MINNEAPOLIS (WCCO) — The Minnesota Court of Appeals issued a decision Tuesday declaring that law enforcement must have a warrant before giving a blood test to a suspected impaired driver.

The opinion, written by Judge Jill Flaskamp Halbrooks, states that the 2012 subdivision of Minnesota’s Driving While Impaired laws that makes it a crime for refusal to submit to a chemical test — blood, breath or urine — is unconstitutional.

The decision was made in connection to the first-degree test refusal conviction of Todd Trahan, who was pulled over by a Ramsey County deputy in the fall of 2012 for speeding and erratic driving.

The deputy said Trahan — who had previous DWI convictions and was driving with a cancelled license — was agitated and unpredictable during their encounter. He also smelled of alcohol, had red, watery eyes and struggled to stand up. The deputy decided to skip giving Trahan field sobriety tests and took him straight to jail.

Trahan was given the option of taking a blood or urine test while in jail, choosing urine. After the urine test, Trahan says the deputy accused him of tampering with the test. He was then asked to submit to a blood test, which he refused.

The state charged Trahan with the refusal, for which he pleaded guilty, and he was eventually sentenced to 60 months in prison.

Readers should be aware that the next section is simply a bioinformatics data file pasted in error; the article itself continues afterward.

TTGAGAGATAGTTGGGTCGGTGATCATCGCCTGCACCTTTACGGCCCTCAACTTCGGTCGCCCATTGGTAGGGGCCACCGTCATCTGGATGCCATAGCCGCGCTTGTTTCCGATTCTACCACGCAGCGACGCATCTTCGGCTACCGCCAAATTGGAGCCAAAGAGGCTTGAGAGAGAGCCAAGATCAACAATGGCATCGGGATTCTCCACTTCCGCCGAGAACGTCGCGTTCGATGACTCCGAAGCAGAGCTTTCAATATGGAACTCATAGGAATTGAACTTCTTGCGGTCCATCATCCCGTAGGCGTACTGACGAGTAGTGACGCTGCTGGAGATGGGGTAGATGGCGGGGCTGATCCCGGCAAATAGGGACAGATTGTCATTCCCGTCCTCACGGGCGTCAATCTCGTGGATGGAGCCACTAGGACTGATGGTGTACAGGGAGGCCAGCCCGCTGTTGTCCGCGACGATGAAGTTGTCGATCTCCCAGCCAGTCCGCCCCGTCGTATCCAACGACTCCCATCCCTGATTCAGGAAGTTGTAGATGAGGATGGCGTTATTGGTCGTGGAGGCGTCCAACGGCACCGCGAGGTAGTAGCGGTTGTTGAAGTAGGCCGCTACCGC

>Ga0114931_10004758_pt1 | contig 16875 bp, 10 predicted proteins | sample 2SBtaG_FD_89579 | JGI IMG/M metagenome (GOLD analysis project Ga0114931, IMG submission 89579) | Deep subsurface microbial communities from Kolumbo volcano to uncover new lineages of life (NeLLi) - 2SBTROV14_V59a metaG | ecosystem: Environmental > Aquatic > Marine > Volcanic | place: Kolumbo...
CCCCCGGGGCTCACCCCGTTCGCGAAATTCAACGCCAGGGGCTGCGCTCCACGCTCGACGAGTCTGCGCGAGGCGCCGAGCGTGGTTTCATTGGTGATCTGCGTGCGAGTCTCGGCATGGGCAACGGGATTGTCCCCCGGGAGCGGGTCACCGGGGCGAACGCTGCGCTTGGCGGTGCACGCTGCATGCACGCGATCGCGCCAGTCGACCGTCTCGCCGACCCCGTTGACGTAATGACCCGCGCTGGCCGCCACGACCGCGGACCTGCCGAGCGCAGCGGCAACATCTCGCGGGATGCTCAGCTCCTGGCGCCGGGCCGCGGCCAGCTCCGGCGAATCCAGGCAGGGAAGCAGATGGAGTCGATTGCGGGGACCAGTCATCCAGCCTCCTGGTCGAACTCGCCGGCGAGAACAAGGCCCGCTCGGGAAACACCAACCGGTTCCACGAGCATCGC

Trahan appealed the conviction, arguing both that his guilty plea was invalid because he had complied with the urine test, and that the test refusal law is unconstitutional because it violates due process.

His appeal was denied in September of 2014 because a district court believed his refusal supported his plea, and that he did not “meet his burden of establishing the unconstitutionality of the test-refusal statute beyond a reasonable doubt.”

The Minnesota Court of Appeals reinstated Trahan’s appeal about three months later, but the Minnesota Supreme Court remanded him in April of 2015 in light of the State vs. Bernard decision made by the appeals court one month earlier.

In that case, the court decided that the Fourth Amendment does not prevent the state from charging a suspected drunk driver’s breath test refusal “when the circumstances established a basis for the officer to have alternatively pursued a constitutionally reasonable non-consensual test by securing and executing a warrant.”

The Bernard decision caused Trahan and his lawyers to focus his argument on how the search of his blood was unconstitutional and violated his right to substantive due process — specifically how the search-incident-to-arrest exception used in the case concluded that only warrantless breath tests are constitutional.

The court disagreed that the dissipation of alcohol in the blood stream gave necessity to a warrantless blood draw. But they did agree in Trahan’s case that blood draws are intrusive because the body is pierced by a needle in order to retrieve the sample, and therefore could be considered an unreasonable search.

Halbrooks wrote that although a warrantless blood test “relates to the state’s ability to prosecute drunk drivers and keep Minnesota roads safe,” it does not pass the strict-scrutiny review, which is used to determine the government’s interest versus a constitutional right.

The Ramsey County Attorney’s Office plans to appeal the decision.

Judge Margaret Chutich decided in agreement with Halbrooks, while Judge Kevin Ross dissented. Ross, the author of the State vs. Bernard opinion, says this decision could lead to requiring law enforcement to obtain warrants in all cases involving suspected drunk drivers.